Description of Kirk Michael in the year 1774

Interesting particulars by Rev. John Crellin


AMONG the collection of valuable documents recently given to the Museum by Mr. Arthur Moore, of Hornby, Lancashire, there are descriptions of the parish of Ballaugh and Kirk Michael. That of Ballaugh, written by Vicar-General James Wilks in 1774, was printed in the last issue of the Journal.’ The account of Kirk Michael given below was the work of the Rev. John Crellin, Episcopal Registrar, who followed the Rev. James Wilks in Kirk Michael in 1771 and became Rector of Bride in 1798. Both accounts were written for the eminent naturalist and traveller, Thomas Pennant (1726-1798), who while making a series of tours in the British Isles, came to the Isle of Man in 1774.

While in Man he appears to have made arrangements with the vicars to supply him with a description of the features of their respective parishes, but only the accounts of Ballaugh, Kirk Michael and Kirk Marown have survived.

According to an account of Pennant’s work, which appeared in the Gentleman’s Magazine of 1798, the accounts written by the Manx vicars were lost.

From the Cronkbourne Collection.

Document No. 198.



KK Michael so Call’d from its being Dedicated by St. Maughold to the Arch Angel St. Michael being about four miles in Length & nearly the same Dimensions in Breadth is Bounded by the Irish Sea & a Part of K German on the North & the West, by Ballaugh & Lezayre on the East, & by K Braddan & German on the south:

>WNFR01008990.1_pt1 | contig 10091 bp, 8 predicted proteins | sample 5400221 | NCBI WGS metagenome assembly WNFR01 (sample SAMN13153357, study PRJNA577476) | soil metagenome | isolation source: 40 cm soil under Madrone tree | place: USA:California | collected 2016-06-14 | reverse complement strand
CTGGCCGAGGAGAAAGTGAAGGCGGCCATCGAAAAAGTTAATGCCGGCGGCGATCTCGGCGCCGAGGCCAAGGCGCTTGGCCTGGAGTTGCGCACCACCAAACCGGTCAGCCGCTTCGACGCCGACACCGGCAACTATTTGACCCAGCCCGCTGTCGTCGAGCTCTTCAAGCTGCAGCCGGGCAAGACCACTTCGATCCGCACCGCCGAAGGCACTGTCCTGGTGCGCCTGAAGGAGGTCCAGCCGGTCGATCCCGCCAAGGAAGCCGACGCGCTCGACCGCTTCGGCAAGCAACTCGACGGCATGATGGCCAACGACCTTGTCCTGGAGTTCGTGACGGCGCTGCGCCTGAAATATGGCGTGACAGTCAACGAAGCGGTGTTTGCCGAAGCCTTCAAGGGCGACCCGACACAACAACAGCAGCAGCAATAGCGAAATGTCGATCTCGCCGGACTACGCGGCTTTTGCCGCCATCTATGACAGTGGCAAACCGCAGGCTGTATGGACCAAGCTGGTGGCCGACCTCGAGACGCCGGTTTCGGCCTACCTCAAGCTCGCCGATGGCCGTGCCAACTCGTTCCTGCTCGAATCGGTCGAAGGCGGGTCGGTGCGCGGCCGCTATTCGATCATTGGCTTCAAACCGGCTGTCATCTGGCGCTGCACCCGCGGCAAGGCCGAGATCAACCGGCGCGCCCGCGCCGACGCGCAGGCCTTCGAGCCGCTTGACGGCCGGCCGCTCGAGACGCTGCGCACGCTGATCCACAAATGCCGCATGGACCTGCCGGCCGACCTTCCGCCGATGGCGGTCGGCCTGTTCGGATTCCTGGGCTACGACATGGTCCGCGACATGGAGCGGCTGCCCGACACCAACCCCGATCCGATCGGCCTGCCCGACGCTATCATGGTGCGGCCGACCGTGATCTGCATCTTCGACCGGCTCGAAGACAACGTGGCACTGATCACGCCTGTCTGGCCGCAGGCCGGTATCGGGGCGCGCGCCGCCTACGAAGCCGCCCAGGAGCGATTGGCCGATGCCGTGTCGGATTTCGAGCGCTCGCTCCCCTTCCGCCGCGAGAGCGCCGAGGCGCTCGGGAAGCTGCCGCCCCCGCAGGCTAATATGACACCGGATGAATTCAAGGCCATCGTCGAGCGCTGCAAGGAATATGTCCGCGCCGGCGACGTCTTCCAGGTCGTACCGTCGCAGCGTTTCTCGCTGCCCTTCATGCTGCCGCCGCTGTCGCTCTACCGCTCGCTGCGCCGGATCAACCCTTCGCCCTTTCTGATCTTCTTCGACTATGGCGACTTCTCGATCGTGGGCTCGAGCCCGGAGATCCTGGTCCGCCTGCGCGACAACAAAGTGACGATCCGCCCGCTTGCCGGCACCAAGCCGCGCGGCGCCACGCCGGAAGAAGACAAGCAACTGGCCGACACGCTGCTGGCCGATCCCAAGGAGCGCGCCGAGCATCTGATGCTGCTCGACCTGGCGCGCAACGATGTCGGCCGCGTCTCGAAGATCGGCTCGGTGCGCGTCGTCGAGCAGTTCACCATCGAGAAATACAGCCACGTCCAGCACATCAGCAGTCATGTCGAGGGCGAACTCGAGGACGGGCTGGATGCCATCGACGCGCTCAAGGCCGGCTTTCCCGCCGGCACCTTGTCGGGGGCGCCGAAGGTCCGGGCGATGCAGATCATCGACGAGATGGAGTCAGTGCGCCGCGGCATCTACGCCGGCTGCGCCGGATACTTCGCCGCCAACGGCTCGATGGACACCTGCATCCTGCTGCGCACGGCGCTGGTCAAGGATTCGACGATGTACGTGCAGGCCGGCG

It is Divided into Eleven Trins & these into forty four Quarterlands, which Contain one Hundred and Fifty Dwellings and these eight Hundred & Seventy Souls:

This Parish is very irregular with Valleys & hills, a Cross it runs a continued Ridge of Mountains, the Southside of which is thinly inhabited, it being remarkable moist & Misty owing to Mountains on all sides, the Soil likewise is light & Turfish yielding good Pasture for sheep but not fit for Corn.

The Northside of these Mountains the Weather is Clear & serene and the Air Healthy, the Soil which is partly Earthy & partly Clay mixed with sand when duly improv’d & Cultivated Produces good Crops of Wheat, Pease, Barley & Oates:

on the Lowlands are kept for the most part the Cattle & on the mountains the sheep, the Flesh of both is extremely fine, especially the Mutton which is very Delicious & exceeding the rest of the Sort in the Island.

In this Parish is the Residence of the Bishop of Sodor & Man, now Call’d Bishop’s Court & formerly Balrury [Balicury], the Building is of an Antient Standing & form.

At a Miles Distance from thence is a small Village nam’d Ballakilley consisting off Twenty one Houses ; In this Village is a School and a Schoolmasters House Built & Bestow’d on the Parish by the late Bishop Hildesley ; it likewise Consists of a Church.

In the Church Yard at the South East Corner of the Church is Erected a Monument to the Memory of the ever-memorable Father in God Thos. Wilson : he was Bishop of the Diocese of Man upwards of half a Century & died universally Lamented in the fifty eight years of his Consecration & ninety second of his Age, & was Buried on the Eleventh of March one Thousand seven hundred & fifty five.